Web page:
Wait, you may ask, what exactly IS all this chatbot stuff I keep hearing about? Well, chatbots are automated conversational agents, run by AI and not requiring a human input to interact with your customers. That’s probably what you thought it was but figured it must be this big scary unknown thing hiding behind an easy name. Nope, it’s simple as that. Facebook chatbots are a prime example. Since learning to actually utilize these is a whole topic in and of itself, I’ll just offer some links that may help those interested in learning more:
Since being announced in April that third parties can use the (Facebook) Messenger platform to create their own chatbots, their popularity has rapidly grown. Customers want fast turnaround times on their questions and comments which is where the usefulness of a chatbot comes into play. They can be taught to answer most questions from your customer base. (Notice I prefer to use the term ‘taught’ as opposed to ‘programmed.’) Improved real-time engagement is a big goal that I see staying at the top of the list for 2017. So you have AI tools available, but what about what came before that? What about humans? Specifically, what about humans you can’t control? Sure, your team works hard to put forth a very specific message, tone and voice for your brand, but you have to deal with those who do not have that same end goal. One thing you can try is turning the fans into influencers.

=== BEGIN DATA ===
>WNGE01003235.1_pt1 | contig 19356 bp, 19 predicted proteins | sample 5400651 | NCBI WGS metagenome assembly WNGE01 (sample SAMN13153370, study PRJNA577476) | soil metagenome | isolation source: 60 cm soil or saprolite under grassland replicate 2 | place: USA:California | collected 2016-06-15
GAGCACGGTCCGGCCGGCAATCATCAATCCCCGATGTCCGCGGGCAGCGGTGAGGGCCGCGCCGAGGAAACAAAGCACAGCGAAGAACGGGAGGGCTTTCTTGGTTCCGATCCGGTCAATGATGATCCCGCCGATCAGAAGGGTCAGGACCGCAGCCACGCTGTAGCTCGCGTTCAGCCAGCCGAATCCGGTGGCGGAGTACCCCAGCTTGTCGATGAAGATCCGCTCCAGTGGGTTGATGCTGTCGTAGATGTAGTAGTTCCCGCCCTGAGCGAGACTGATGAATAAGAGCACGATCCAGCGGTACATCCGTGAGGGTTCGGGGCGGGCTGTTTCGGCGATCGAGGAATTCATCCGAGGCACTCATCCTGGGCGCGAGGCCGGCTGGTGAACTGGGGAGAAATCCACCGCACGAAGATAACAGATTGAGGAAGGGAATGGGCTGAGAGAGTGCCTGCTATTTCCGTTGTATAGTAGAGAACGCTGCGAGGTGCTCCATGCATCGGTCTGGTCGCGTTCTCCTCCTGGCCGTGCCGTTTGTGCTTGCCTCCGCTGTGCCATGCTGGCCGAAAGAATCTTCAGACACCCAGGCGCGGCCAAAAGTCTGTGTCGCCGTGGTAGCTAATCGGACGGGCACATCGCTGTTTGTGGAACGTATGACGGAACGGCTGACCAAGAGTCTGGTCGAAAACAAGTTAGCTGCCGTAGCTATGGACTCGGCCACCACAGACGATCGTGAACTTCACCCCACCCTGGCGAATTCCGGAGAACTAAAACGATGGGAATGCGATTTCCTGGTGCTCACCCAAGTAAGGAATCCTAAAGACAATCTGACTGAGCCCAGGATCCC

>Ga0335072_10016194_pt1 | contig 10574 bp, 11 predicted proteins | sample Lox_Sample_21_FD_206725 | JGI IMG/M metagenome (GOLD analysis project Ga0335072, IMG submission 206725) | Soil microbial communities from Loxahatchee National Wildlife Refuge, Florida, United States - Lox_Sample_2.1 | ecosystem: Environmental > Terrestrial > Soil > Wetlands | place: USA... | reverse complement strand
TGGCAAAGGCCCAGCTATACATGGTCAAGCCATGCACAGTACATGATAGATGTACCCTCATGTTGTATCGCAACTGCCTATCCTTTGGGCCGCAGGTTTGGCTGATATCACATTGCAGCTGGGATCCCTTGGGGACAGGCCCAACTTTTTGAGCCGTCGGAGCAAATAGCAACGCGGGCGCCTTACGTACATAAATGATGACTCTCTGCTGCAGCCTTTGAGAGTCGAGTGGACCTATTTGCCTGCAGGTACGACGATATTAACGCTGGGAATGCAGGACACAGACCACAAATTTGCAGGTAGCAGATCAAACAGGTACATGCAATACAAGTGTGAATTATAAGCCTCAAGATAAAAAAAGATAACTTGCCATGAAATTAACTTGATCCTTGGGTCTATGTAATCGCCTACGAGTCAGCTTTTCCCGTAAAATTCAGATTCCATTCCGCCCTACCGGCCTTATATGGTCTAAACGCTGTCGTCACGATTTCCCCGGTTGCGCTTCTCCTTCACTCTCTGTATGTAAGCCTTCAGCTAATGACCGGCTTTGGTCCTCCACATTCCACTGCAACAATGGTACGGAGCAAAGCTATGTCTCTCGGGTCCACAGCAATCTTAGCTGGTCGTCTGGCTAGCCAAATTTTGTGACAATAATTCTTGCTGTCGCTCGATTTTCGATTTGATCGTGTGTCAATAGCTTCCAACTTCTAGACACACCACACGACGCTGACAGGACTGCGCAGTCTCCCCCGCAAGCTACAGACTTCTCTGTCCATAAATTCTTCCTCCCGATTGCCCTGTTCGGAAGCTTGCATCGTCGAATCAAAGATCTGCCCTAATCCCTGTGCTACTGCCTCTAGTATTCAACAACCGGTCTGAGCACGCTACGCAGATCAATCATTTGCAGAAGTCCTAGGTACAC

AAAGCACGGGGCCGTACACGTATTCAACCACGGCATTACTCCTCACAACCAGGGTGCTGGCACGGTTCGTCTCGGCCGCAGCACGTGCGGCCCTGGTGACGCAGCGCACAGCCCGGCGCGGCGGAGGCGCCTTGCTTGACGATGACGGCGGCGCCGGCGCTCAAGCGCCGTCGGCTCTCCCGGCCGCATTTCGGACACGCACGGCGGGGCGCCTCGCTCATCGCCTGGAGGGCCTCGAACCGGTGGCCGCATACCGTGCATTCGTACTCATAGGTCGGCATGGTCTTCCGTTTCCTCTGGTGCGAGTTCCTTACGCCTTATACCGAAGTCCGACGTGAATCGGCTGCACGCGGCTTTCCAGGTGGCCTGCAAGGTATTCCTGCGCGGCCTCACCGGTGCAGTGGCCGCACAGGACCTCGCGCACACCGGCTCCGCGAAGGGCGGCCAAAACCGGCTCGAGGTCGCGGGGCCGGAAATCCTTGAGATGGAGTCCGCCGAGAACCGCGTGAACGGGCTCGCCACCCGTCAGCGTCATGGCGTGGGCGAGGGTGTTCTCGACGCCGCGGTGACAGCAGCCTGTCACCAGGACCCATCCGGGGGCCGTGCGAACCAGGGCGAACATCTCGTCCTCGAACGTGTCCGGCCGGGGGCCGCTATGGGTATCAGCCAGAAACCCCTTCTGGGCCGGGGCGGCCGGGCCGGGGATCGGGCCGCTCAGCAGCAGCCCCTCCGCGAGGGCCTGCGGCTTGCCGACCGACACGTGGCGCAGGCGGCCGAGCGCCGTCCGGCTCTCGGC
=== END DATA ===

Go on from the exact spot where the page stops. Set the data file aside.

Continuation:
Now, I attend a lot of comic book conventions. They can become incredibly crowded, impossibly loud and your attention is being pulled in many directions by both booths as well as individuals. I’ve lately started to realize that the world of social is the same way. You have booths (brands). You have booth advertisers on the floor trying to lure people to your table (influencers). You have cosplayers walking around passively waiting for someone to take their picture (individuals). They’re all competing for your attention, some of them working in tandem.
Being seen and having your message heard in this crush of information is hard and it’s getting harder by the day. Gone are the days of organic social traffic. Now you have to invest in a stepladder, megaphone and giant TV to get even a second glance. In social terms, this is the equivalent of paying the gatekeepers of our information. Social media has started firmly on the path of being just another paid media outlet. There’s too little space for the amount of content. The ones making waves still tend to be the big established names who got in early with a solid team and an advertising budget.